SWANZEY — After voters rejected the idea three times in recent years, town officials are again looking to take out a bond to build a new central fire station.
A Zoom hearing is scheduled for Jan. 13 to seek public input on a proposed $3 million bond issuance for the project. The money, which will require a three-fifths majority approval on this year’s town meeting ballot, would be used in preparing plans, securing permits and ultimately building the new station on town-owned property at 321 Old Homestead Highway (Route 32).
Town Administrator Michael Branley noted that last year, voters came close to approving the new station, with 54.75 percent of the vote in favor, just short of the required supermajority. So he said he’s feeling good about the article’s chances in 2021.
“I am optimistic that the voters will approve Article 3 this year to get the firefighters and station out of the basement of town hall and approve a safe and clean new station,” he said in an email. “This issue is not going away and with inflation the costs of a new station are only going to increase the longer we wait.”
He said leaving some elements of the building unfinished would be a means of cutting down on costs. Those portions of the project could be completed at a later date.
The new central station was first proposed in 2015 but proved unpopular with voters, failing 520-348 at the polls. Voters again struck it down in 2016, by a margin of 548-456, and in the article’s narrow failure in 2020. The current goal is to build a 12,000-square-foot station with bays for six vehicles, offices for fire department leadership and a training room that could double as a command center during an emergency.
At the 2019 town meeting, voters approved a warrant article permitting Swanzey to spend $25,000 to fund the design phase of the project.
According to Fire Chief William Gould, there are a number of reasons why the station must be moved from the town hall basement and into a new facility. Some of the biggest problems with the current setup are a lack of code compliance and space, he said, as well as fire operations interfering with the town business being conducted upstairs.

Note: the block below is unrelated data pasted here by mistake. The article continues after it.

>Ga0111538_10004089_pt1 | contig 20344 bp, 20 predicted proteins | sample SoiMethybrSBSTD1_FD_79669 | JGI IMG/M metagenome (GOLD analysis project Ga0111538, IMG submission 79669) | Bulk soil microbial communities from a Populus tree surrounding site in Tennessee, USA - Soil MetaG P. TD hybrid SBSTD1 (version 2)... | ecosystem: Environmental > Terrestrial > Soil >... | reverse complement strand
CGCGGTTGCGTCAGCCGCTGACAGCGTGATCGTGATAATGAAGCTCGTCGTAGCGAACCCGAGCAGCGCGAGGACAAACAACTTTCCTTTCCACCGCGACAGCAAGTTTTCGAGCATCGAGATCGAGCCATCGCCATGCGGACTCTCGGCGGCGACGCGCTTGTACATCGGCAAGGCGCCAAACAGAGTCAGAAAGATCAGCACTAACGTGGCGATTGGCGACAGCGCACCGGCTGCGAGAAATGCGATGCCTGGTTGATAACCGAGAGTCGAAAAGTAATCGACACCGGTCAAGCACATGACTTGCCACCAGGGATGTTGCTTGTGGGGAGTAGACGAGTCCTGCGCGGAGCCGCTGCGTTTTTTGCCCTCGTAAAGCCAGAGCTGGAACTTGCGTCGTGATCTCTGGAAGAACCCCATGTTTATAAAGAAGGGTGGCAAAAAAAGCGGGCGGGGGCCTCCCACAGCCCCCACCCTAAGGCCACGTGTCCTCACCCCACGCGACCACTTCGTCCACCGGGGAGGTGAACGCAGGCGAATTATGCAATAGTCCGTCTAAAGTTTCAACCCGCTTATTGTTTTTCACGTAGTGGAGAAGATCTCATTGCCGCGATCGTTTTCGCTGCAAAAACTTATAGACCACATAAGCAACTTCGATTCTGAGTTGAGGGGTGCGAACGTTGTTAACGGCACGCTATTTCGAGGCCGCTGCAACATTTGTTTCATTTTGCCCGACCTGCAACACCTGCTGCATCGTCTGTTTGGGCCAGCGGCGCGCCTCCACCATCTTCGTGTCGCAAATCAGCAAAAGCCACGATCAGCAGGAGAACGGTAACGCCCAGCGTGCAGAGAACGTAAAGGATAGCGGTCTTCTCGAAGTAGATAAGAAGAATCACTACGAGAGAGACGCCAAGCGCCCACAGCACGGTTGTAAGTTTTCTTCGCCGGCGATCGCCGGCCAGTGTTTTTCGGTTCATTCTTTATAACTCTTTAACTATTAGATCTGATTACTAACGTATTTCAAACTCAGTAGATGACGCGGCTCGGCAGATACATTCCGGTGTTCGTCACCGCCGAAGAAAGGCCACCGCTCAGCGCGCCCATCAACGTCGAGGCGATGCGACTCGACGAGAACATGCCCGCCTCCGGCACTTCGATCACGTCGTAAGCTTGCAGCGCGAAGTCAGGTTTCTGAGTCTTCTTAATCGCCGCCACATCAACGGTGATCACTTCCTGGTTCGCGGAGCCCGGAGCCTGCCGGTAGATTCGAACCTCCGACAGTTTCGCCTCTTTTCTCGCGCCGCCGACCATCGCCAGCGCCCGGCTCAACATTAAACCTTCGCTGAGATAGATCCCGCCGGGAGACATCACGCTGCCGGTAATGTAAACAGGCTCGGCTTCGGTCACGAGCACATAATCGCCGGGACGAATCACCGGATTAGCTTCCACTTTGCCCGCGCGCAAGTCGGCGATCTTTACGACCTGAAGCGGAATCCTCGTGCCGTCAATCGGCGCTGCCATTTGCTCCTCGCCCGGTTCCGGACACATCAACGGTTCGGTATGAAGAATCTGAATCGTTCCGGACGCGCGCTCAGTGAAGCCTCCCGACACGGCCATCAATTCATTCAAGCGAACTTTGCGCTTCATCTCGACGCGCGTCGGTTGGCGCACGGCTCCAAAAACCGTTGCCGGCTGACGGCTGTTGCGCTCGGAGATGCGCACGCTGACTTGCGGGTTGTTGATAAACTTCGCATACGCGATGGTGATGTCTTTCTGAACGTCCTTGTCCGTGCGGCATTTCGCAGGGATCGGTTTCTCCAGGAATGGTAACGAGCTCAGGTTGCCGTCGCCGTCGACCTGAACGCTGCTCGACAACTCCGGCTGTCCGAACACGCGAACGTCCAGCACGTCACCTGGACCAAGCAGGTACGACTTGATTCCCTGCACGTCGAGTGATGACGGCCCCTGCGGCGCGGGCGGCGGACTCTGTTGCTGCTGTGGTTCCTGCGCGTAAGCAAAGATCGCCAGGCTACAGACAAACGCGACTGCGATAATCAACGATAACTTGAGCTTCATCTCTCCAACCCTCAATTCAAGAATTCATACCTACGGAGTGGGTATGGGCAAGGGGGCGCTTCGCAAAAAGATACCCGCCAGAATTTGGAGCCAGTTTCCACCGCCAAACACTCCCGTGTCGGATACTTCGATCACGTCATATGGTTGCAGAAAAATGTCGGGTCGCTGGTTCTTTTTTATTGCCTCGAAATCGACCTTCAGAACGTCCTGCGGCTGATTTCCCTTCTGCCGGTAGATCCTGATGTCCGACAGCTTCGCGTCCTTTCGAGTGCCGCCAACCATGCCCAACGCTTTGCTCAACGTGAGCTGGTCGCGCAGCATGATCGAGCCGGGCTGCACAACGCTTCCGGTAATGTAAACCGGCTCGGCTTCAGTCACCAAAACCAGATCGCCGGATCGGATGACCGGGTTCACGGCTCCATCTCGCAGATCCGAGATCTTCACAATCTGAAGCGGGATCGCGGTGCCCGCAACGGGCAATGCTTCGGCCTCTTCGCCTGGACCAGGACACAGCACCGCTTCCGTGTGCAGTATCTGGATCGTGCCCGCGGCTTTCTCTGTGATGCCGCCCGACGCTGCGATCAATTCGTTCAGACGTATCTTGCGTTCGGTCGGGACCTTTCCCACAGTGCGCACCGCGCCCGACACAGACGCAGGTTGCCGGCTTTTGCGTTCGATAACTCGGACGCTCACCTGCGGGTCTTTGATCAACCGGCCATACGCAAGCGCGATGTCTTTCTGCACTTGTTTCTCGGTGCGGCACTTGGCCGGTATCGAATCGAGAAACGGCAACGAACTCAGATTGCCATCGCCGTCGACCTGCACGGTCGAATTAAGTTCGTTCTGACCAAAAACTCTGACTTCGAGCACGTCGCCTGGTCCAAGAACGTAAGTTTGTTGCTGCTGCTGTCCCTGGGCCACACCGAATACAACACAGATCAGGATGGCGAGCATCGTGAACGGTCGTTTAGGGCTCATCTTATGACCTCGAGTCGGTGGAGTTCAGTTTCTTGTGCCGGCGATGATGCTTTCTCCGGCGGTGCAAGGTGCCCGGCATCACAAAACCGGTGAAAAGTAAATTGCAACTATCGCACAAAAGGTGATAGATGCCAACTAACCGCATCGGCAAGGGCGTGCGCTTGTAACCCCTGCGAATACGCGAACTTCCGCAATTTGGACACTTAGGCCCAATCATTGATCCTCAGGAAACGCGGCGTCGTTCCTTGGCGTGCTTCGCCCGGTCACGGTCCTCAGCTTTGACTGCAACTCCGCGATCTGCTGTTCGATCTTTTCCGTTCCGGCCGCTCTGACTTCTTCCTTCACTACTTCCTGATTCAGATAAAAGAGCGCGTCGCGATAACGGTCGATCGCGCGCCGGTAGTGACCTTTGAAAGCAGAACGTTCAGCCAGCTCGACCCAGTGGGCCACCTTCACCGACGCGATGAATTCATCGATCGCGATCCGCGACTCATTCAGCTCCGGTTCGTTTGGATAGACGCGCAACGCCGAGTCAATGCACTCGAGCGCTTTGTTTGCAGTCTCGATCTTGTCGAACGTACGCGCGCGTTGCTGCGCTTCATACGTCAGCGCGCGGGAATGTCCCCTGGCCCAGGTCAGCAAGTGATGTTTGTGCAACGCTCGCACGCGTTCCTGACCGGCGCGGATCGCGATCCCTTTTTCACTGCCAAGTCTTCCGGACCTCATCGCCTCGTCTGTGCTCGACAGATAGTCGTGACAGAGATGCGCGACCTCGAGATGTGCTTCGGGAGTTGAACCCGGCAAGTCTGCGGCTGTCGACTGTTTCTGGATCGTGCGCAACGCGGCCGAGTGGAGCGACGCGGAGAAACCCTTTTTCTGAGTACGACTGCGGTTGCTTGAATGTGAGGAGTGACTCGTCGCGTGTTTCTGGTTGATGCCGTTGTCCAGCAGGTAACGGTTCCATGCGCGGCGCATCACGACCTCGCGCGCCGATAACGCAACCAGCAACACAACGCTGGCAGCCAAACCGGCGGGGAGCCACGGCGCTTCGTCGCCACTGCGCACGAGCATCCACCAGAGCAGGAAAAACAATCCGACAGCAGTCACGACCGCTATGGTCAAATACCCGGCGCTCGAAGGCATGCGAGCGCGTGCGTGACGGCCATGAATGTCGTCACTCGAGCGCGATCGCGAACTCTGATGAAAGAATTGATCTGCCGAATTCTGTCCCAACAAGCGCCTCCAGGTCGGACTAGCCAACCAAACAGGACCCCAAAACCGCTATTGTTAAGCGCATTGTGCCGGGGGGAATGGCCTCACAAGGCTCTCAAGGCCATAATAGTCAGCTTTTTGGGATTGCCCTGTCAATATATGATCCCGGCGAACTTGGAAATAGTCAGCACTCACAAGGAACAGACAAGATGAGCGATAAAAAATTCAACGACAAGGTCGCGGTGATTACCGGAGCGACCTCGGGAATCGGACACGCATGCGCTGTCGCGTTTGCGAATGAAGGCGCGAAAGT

Fumes from the trucks have been known to drift up into town hall, which has caused complaints, he said. And there have been parking issues when firefighters respond to a call and leave their personal vehicles in the town hall lot, he added.
Gould said the new station would give the department a dedicated facility with enough room to accommodate its operational needs and the needs of its firefighters. In addition to being safer and code compliant, he said the new station would have amenities, such as separate locker rooms for men and women — there’s only one at the current station — as well as space for equipment designed to remove heavy carcinogens from gear.
“It’s going to serve the people well,” he said. “We need the building now, but it’s going to serve people into the future; it’s a 50-year building.”
Swanzey has two other fire stations — one covering East Swanzey at 204 South Road and one covering West Swanzey at 34 Main St. The central station is at 620 Old Homestead Highway. Gould emphasized that the east and west stations would remain open if the new central station is approved.
In 2020, the project was pitched at an estimated cost of $3.95 million, with the town proposing to bond $3.5 million. Branley said the 2021 proposal is calling for a $3.575 million project, with the lower figure made possible due to plans to leave the office, training and work areas “unfinished and largely unusable.”
“While the Board understands that it is not ideal to build a new building and [leave] it partially unfinished, we are trying to do everything possible without reducing the overall footprint to put forward a proposal that will get 60% of voter support on Article 3,” he said in an email. ”We hope voters will come out at the Bond Hearing and Deliberative Session to give feedback about this idea.”
In addition to the proposed $3 million bond, the project would be funded by $200,000 to be raised through taxes and $375,000 from the town’s undesignated fund balance, according to the draft warrant article.
The first time Swanzey proposed a new central station in 2015, the project was estimated to cost just shy of $5 million and would have been built on Safford Drive. When a new station was again proposed on Safford Drive in 2016, it was as part of a package that included improvements to town hall, the police station and the public works facility. Like this year’s plan, last year’s proposal called for the new station to be built on the site at 321 Old Homestead Highway.
The bond hearing will be held at 6 p.m. at Whitcomb Hall at 17 Main St. Immediately following the hearing, the selectboard will host a second hearing to discuss Swanzey’s 2021 operating budget proposal and warrant articles.
The public can participate in both meetings via Zoom by navigating to www.zoom.us and entering meeting ID number 836 8388 9369.